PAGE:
The people who use our boards.

299 interviews since 2018

Victor Fuentes Sangabriel

Software Engineer

Who are you, and what do you do? What do you like to do outside of work?

Hi, I’m Victor and I am a software engineer. I really wish I had a cool story to tell ya, but I had a pretty traditional path to engineering. I went to a state college and studied Computer Science, and after graduating I got a job working as a full stack web developer. While I really enjoyed working in the industry, after a couple of projects under my belt, I realized I did not enjoy building UIs. So I decided to shift my career a bit and specialize strictly on the backend side of things instead. Currently, I work at a cybersecurity company building backend services in Golang.

Outside of work I enjoy homelabbing. My current side project is rolling out a K3s cluster on my Proxmox server via Ansible scripts. Some additional services I host at home include Pi-Hole, Plex, Prometheus, and a MySQL server. Outside of tech I enjoy watching movies, going to standup comedy shows, listening to podcasts, and jogging.

Victor Fuentes Sangabriel's setup
Victor keeps his hardware setup simple, but his software and services are expert level

What hardware do you use?

Currently my daily driver is a 2017 MacBook Pro. For my mouse I use the Apple Magic Mouse. I have tried other mice in the past, but I found it’s what works best with my Mac. Monitor-wise, I’m on an 1080p LG UltraWide @60Hz. I have found that using an ultrawide monitor is what best fits my workflow and is supported by both my work and personal hardware. For the most part, I try to keep things as simple as possible. The only exception to that, depending on how you look at it, might be my keyboard. Which is the Moonlander Mark I.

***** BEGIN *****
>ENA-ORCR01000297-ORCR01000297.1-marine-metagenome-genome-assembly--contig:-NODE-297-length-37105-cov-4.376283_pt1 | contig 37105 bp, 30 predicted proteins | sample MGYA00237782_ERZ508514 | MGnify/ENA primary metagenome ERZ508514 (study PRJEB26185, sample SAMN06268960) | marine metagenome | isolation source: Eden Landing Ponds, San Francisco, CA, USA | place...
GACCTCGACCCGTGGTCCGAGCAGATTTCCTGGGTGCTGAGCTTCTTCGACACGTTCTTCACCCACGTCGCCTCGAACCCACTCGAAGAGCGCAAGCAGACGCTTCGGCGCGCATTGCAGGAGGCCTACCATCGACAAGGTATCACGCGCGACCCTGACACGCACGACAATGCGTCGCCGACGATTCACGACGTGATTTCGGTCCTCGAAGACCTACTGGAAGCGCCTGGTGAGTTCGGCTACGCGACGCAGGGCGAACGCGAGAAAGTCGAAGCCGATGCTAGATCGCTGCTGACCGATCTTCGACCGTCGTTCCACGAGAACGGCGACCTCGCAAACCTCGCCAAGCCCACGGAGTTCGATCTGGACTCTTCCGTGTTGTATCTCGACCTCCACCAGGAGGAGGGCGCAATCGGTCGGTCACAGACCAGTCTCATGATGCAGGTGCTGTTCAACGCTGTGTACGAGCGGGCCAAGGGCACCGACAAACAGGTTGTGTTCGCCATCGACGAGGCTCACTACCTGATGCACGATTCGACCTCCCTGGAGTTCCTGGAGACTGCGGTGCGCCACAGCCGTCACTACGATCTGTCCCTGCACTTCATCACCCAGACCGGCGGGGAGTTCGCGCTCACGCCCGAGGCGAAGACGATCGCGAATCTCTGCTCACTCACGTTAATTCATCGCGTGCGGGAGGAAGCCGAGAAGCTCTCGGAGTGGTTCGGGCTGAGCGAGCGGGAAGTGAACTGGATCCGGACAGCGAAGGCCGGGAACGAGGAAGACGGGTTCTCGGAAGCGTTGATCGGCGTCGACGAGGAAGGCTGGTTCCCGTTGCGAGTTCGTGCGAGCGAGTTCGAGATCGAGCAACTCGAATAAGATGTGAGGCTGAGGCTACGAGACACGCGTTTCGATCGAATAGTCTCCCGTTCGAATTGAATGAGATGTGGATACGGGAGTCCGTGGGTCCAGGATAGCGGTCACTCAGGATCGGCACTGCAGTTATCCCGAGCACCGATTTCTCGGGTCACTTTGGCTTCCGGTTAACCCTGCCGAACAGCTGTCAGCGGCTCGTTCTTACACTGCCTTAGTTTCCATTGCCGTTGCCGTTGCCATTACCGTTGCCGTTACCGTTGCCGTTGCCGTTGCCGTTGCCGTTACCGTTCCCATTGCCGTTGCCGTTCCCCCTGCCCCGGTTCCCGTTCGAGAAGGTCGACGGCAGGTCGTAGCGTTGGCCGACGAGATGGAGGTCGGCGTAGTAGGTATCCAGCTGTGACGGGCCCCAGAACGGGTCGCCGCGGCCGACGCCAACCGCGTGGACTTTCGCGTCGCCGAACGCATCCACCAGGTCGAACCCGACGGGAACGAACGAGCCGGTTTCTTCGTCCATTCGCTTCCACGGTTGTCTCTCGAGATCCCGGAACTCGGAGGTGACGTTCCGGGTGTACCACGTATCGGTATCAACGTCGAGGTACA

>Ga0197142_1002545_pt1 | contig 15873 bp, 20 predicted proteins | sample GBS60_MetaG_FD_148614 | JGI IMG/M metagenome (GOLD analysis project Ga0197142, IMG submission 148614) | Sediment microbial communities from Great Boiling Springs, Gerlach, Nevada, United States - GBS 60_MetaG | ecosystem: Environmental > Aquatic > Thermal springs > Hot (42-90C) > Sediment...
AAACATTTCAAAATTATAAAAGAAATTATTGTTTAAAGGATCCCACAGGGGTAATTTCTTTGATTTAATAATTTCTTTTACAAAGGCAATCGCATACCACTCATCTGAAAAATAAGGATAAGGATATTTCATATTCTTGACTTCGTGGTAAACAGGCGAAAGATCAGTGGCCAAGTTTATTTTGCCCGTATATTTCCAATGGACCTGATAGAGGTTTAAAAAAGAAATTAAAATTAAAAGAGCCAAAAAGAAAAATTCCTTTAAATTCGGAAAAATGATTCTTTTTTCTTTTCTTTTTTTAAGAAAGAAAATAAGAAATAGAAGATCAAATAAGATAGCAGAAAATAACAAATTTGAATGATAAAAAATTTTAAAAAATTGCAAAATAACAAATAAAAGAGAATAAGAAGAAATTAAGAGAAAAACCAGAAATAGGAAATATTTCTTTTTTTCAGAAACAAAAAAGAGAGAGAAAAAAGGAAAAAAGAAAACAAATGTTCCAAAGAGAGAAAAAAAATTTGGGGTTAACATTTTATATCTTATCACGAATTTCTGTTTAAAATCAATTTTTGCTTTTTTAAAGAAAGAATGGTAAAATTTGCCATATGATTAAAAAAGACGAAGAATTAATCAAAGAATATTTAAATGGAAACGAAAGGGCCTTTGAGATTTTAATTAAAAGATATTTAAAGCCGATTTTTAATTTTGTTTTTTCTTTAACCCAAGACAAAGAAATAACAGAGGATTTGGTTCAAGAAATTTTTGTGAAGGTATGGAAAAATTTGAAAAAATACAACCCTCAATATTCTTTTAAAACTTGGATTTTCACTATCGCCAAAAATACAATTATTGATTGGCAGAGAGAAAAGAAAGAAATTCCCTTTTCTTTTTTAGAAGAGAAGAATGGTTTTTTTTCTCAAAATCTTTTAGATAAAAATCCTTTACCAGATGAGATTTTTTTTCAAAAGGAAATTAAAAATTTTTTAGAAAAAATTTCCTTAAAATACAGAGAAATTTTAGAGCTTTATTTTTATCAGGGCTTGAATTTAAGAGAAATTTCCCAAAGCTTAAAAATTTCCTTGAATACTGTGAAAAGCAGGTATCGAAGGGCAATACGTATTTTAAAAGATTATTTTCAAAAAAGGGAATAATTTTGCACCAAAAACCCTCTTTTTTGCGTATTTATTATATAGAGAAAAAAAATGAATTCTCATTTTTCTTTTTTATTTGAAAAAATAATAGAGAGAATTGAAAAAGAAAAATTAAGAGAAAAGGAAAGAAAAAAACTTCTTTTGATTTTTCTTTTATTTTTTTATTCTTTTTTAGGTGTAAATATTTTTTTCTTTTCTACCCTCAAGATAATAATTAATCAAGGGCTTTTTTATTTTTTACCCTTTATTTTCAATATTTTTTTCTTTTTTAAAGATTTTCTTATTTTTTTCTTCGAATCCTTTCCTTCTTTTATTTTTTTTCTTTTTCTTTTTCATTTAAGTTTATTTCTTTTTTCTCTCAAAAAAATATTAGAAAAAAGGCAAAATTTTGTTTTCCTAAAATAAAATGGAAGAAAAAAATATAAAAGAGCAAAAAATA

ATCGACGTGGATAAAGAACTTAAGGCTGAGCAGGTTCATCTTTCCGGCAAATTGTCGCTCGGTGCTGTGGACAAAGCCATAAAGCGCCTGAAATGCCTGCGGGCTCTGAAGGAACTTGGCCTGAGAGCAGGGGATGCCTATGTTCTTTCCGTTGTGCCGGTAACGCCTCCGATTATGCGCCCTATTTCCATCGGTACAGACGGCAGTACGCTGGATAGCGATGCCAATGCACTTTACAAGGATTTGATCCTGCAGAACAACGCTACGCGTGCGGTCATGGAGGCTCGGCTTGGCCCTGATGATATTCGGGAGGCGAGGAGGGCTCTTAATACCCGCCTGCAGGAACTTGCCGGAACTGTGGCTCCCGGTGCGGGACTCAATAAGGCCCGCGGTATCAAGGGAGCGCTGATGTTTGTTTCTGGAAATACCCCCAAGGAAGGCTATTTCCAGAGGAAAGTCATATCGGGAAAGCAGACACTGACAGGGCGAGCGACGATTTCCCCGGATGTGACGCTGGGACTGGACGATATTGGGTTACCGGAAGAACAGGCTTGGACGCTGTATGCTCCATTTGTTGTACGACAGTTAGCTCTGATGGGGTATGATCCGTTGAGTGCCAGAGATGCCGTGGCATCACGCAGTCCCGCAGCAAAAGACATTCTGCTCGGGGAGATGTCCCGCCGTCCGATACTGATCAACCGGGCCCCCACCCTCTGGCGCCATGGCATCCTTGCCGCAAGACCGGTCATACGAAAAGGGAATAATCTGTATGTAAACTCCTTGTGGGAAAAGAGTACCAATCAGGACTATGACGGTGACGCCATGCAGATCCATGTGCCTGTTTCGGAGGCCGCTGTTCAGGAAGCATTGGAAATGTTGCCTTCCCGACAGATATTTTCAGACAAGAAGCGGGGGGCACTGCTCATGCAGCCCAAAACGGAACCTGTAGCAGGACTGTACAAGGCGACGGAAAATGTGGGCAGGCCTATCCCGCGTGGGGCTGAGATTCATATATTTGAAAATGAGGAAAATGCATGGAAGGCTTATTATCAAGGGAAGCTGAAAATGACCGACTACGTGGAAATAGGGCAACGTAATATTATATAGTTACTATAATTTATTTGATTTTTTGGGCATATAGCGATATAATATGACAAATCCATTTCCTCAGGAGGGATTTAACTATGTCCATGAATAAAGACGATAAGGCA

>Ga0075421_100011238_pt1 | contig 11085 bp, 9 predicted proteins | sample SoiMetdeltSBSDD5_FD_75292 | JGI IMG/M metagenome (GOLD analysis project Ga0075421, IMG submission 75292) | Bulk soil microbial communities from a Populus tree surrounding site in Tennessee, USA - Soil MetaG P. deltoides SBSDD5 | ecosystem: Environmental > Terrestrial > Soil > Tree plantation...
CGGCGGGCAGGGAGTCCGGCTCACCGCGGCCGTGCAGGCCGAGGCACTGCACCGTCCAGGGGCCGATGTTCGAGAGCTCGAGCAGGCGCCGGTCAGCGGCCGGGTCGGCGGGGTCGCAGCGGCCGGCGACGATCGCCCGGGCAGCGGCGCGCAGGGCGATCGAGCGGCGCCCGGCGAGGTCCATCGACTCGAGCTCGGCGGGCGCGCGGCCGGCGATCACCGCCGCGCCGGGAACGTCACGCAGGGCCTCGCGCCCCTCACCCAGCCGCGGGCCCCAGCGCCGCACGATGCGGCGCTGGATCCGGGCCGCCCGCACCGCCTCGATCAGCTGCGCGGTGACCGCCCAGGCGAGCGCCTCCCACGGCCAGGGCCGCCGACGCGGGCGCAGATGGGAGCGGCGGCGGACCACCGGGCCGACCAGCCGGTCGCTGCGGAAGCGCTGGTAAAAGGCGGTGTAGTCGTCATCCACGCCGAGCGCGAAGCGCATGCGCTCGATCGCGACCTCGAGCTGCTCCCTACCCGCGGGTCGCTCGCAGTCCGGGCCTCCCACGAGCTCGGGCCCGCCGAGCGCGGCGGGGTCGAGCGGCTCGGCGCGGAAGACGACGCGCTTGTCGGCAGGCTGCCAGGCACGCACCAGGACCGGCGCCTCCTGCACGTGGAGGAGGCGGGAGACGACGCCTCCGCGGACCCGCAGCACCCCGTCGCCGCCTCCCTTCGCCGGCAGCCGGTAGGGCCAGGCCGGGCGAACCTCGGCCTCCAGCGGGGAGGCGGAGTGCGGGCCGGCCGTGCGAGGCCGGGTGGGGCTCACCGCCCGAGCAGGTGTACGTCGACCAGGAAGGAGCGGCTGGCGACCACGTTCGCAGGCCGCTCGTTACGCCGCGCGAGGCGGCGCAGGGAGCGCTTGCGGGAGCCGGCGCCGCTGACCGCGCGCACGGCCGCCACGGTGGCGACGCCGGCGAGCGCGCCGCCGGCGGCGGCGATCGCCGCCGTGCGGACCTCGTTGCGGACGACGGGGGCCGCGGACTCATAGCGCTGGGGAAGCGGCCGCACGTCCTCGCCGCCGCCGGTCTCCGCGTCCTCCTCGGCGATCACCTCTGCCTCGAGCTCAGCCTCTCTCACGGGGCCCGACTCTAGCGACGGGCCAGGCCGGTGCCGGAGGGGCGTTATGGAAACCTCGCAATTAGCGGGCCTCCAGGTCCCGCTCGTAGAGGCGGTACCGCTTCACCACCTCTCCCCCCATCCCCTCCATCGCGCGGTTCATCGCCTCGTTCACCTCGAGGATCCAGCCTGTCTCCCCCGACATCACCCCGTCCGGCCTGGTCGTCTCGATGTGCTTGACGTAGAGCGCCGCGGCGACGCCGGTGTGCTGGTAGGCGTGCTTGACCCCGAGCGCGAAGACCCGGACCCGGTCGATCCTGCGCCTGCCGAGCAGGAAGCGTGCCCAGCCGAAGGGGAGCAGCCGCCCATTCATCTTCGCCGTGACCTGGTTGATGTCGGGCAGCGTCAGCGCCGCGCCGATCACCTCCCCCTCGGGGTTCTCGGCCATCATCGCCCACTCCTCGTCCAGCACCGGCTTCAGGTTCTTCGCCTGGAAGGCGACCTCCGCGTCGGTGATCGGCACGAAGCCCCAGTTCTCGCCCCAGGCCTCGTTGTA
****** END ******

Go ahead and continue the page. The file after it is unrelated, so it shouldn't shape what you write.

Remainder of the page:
And what software?

I enjoy working out of the terminal as much as possible. My terminal multiplexer of choice is tmux. I have a pretty basic tmux config. I’m using TPM to install a theme that makes things a bit prettier, but I really have only a handful of option overrides to make tmux navigation more vim-like. On the terminal emulator side of things, I am on Kitty. I used to be on Alacritty, and I was a big fan of that, but I switched over to Kitty because I found their documentation a bit easier to follow. I have a pretty basic config for Kitty as well. I am setting the font size, removing button decorations, and using the JetBrains Mono typeface.

Victor Fuentes Sangabriel's screenshot
Hello to you, too, Victor!

For my text editor, I use VSCode with the VSCodeVim extension, which might come as a surprise since I mentioned how much I enjoy working out of the terminal. I previously used Neovim as my go to text editor. However, after many weekends spent installing plugins to create a full IDE experience, I found the upkeep is not worth it (for me). That might sound blasphemous to vim/cli purists, but I can’t help but be bothered when my text editor shows errors on startup. That said, I still use Neovim occasionally when I don’t need IDE functionality. I’ll also note that part of what drove me away from Neovim is the inability to easily center the layout. This was a minor issue when I was on a standard monitor, but now that I’m on an ultrawide, the text is all the way on the left side of the screen. Also, I quite like the VSCode debugger.